☐ Allowances claimed for permitted meals and lodging.
☐ Employer’s telephone contact.
☐ Physical address of employer’s main office or principal place of business and a mailing address, if different.
Record Keeping Requirements (Minn. Stat. §177.30)
While businesses and human resource professionals are no stranger to the record keeping game, the new requirements regarding personnel policy tracking may trip up even the most experienced record keeper. Working with counsel to think through the requirements and come up with an implementation game plan to ensure compliance will be critical.
Hours and pieces completed
Employers who have individuals who are paid on a piece rate must now make sure they are not only keeping track of an employee’s hours worked each day and each workweek, but also now they must keep track of the number of pieces completed at each piece rate. It is critical to understand that the commissioner now has the authority to make a determination of wages due based on available evidence if the records maintained by the employer do not provide sufficient information to determine the exact amount of back wages due an employee.
Employee Notice Retention
As noted above, employers must implement the new employee notice system to provide to new employees and employees when any of the pieces of information in the notice are going to change. It is critical that employers create a system to store and be able to quickly and easily retrieve said notices in the event the commissioner issues a demand to inspect the these and other required records the employer retains. (Commissioner inspections will be discussed in more detail on the next page.)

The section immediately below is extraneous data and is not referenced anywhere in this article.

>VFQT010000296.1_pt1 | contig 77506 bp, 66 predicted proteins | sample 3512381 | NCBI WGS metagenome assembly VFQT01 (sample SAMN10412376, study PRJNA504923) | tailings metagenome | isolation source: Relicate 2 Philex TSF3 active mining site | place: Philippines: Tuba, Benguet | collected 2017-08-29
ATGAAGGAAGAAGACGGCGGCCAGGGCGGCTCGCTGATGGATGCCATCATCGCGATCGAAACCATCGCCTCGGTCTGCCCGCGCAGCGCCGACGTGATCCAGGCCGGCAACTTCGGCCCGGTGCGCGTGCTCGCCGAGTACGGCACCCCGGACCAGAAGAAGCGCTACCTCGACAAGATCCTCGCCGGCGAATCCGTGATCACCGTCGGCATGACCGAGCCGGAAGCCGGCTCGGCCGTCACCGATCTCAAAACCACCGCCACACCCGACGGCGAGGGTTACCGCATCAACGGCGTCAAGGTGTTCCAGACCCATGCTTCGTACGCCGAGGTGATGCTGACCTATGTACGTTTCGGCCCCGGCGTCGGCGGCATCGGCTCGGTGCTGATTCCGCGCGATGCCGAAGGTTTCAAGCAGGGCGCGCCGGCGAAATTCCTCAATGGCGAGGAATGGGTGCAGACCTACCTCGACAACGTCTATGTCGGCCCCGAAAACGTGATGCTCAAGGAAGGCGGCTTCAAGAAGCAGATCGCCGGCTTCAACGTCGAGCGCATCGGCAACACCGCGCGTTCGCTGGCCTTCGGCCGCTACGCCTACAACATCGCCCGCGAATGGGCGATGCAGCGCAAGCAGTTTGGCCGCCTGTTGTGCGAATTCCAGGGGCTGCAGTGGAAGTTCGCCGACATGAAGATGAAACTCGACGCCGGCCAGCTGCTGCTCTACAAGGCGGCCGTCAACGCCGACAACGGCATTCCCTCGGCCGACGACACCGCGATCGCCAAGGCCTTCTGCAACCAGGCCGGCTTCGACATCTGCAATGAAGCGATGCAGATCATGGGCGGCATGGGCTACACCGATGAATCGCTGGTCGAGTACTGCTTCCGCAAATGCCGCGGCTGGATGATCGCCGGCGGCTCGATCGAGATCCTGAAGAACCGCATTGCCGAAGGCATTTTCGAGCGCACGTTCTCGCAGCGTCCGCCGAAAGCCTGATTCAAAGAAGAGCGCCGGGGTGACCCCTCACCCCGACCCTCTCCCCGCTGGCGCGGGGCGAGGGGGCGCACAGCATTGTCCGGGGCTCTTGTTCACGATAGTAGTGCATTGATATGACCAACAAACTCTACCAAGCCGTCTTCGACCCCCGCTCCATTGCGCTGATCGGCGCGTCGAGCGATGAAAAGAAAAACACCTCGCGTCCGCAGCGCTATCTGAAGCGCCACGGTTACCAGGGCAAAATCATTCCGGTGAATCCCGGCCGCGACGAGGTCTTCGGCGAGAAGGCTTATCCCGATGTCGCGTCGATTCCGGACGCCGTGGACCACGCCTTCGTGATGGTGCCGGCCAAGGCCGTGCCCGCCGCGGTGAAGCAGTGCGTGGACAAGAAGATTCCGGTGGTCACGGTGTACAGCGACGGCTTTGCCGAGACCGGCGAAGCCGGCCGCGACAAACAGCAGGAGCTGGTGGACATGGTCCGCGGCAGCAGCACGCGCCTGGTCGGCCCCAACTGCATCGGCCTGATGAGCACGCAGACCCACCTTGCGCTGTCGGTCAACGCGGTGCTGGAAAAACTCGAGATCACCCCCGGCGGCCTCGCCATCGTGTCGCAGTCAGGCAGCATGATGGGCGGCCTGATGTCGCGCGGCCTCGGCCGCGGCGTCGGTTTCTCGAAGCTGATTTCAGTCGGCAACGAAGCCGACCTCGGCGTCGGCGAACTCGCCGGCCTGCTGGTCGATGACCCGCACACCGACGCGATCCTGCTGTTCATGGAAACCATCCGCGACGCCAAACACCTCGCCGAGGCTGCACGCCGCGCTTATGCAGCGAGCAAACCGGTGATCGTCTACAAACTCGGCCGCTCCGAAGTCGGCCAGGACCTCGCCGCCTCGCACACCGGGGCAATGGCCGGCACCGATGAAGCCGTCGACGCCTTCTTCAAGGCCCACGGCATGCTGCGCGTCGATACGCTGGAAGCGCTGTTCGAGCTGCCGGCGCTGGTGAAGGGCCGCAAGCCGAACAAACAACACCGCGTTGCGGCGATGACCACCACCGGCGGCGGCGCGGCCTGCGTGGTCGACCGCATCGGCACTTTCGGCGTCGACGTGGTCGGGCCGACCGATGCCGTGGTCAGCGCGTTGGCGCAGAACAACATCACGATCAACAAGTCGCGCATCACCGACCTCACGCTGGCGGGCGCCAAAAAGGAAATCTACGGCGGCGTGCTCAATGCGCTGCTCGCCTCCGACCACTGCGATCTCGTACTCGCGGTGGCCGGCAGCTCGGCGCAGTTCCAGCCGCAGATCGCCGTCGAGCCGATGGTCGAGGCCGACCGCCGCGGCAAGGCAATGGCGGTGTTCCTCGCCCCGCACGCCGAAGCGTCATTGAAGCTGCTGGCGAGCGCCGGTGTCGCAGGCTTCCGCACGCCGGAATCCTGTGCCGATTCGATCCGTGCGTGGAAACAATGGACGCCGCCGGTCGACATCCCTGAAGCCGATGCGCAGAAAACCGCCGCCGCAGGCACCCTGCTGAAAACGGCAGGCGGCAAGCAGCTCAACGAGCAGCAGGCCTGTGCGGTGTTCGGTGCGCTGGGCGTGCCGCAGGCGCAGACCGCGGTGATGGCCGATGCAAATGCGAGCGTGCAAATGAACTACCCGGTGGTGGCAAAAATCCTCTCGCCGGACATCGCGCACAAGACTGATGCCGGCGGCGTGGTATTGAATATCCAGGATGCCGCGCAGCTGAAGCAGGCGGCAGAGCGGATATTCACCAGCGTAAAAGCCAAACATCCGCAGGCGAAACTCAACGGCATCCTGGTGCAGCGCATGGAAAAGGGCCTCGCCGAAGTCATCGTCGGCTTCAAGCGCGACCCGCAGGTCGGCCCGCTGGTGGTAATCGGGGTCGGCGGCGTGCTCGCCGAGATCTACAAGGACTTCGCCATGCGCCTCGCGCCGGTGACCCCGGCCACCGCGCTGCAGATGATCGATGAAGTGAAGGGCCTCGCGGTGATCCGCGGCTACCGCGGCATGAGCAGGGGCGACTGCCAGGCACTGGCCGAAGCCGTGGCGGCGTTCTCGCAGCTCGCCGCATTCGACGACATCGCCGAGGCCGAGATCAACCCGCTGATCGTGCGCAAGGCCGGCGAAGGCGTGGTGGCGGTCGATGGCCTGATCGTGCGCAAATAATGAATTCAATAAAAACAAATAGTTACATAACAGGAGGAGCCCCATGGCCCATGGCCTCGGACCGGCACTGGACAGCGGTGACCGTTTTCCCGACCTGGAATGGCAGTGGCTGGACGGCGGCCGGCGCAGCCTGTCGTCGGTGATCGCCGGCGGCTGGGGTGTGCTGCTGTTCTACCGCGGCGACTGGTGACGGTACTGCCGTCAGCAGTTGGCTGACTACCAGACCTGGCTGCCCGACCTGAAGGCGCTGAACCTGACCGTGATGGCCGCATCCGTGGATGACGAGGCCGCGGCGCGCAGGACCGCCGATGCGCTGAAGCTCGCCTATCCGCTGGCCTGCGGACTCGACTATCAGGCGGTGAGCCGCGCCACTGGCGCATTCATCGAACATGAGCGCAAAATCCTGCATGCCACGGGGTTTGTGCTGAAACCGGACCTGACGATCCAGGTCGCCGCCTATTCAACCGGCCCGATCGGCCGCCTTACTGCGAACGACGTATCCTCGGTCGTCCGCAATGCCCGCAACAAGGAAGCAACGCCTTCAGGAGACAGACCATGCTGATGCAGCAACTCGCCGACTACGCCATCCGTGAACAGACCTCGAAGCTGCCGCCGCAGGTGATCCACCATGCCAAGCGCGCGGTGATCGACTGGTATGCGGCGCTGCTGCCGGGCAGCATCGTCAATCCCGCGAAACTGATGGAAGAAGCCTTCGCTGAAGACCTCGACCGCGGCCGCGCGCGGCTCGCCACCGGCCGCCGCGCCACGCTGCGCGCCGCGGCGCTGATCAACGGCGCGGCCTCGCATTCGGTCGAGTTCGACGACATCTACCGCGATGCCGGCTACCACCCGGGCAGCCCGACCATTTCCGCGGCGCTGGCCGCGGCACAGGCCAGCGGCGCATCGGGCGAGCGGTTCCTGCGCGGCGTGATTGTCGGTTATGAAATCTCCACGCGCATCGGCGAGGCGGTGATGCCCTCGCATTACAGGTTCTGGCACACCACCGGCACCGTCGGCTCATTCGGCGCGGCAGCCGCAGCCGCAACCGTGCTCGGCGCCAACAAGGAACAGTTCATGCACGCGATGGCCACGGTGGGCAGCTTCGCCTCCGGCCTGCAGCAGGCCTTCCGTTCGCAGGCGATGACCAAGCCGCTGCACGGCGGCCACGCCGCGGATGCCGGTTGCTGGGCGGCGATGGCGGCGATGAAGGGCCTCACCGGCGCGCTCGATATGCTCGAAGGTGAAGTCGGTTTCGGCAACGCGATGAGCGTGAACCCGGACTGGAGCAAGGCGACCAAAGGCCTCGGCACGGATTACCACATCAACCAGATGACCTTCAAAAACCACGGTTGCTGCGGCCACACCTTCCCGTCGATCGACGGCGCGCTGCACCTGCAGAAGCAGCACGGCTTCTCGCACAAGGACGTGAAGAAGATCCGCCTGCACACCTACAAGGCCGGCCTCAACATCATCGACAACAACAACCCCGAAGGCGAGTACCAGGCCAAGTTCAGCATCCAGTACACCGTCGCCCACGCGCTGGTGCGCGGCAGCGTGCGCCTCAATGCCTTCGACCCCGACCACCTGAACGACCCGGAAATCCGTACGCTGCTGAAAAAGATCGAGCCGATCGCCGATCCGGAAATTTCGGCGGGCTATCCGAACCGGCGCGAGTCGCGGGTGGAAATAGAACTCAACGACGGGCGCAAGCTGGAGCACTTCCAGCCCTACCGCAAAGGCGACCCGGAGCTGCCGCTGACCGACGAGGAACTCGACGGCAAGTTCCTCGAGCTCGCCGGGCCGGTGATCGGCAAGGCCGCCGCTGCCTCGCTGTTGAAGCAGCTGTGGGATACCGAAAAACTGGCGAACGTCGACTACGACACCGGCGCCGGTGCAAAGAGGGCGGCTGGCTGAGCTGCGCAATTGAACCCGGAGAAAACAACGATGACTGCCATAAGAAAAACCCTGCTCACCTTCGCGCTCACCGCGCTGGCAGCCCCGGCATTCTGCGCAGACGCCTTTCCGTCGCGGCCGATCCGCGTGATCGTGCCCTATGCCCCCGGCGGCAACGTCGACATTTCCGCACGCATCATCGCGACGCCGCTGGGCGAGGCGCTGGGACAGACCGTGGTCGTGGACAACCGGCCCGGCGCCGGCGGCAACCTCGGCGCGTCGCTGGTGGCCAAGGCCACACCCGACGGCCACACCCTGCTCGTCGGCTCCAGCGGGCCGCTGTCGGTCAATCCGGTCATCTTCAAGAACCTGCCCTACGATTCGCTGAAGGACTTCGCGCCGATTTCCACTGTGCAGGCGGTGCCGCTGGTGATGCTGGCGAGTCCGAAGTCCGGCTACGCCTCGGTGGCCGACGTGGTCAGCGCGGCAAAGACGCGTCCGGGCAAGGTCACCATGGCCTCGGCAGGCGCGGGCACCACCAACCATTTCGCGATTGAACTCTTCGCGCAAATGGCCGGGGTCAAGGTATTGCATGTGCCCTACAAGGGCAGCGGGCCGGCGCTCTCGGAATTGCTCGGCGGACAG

Perhaps no other task is more daunting than the requirement to now maintain a list of personnel policies with a brief description of each policy provided to each employee and the date the policies were given to the employee.
Some employers may already have systems in place to keep track of such activities. However, one-man shops and small business owners who are tasked with wearing all of the hats, this may seem overwhelming. From a compliance standpoint, the most important piece will be documentation and organization. Like the Employee Notice and other records employers are required to retain and have available for inspection, the personnel policy tracking system must be organized in such a way that they can be quickly pulled together to provide to the commissioner for inspection.
While it is not required in the statute, it would be good practice for employers to have employees sign acknowledgments when they receive new policies, including when they are hired. Such an acknowledgment can include a statement that the employee had an opportunity to review the new policy and ask any questions they may have had. This will be helpful down the road if you are ever disciplining an employee and they said they did not know the policy existed. It provides the employer with yet another piece of documentation to substantiate its efforts to ensure employees know and understand its workplace policies.
Commissioner Inspections (Minn. Stat. § 175.20)